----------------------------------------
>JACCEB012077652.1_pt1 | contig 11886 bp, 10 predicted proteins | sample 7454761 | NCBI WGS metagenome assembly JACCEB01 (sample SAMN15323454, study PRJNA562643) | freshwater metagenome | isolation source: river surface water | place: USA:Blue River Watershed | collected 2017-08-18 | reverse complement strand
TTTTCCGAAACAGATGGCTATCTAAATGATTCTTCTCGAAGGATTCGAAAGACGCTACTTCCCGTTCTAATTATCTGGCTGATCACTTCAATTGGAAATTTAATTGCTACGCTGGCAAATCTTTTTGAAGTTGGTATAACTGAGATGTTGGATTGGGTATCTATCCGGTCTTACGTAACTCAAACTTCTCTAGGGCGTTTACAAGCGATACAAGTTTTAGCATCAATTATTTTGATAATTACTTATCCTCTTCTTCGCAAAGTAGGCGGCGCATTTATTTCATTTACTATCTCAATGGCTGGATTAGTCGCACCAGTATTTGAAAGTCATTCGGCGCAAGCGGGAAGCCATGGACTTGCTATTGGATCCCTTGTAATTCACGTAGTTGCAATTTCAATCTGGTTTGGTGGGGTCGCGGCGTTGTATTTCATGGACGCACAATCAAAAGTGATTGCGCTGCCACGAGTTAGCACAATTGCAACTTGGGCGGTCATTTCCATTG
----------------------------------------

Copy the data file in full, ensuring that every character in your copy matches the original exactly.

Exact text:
>JACCEB012077652.1_pt1 | contig 11886 bp, 10 predicted proteins | sample 7454761 | NCBI WGS metagenome assembly JACCEB01 (sample SAMN15323454, study PRJNA562643) | freshwater metagenome | isolation source: river surface water | place: USA:Blue River Watershed | collected 2017-08-18 | reverse complement strand
TTTTCCGAAACAGATGGCTATCTAAATGATTCTTCTCGAAGGATTCGAAAGACGCTACTTCCCGTTCTAATTATCTGGCTGATCACTTCAATTGGAAATTTAATTGCTACGCTGGCAAATCTTTTTGAAGTTGGTATAACTGAGATGTTGGATTGGGTATCTATCCGGTCTTACGTAACTCAAACTTCTCTAGGGCGTTTACAAGCGATACAAGTTTTAGCATCAATTATTTTGATAATTACTTATCCTCTTCTTCGCAAAGTAGGCGGCGCATTTATTTCATTTACTATCTCAATGGCTGGATTAGTCGCACCAGTATTTGAAAGTCATTCGGCGCAAGCGGGAAGCCATGGACTTGCTATTGGATCCCTTGTAATTCACGTAGTTGCAATTTCAATCTGGTTTGGTGGGGTCGCGGCGTTGTATTTCATGGACGCACAATCAAAAGTGATTGCGCTGCCACGAGTTAGCACAATTGCAACTTGGGCGGTCATTTCCATTG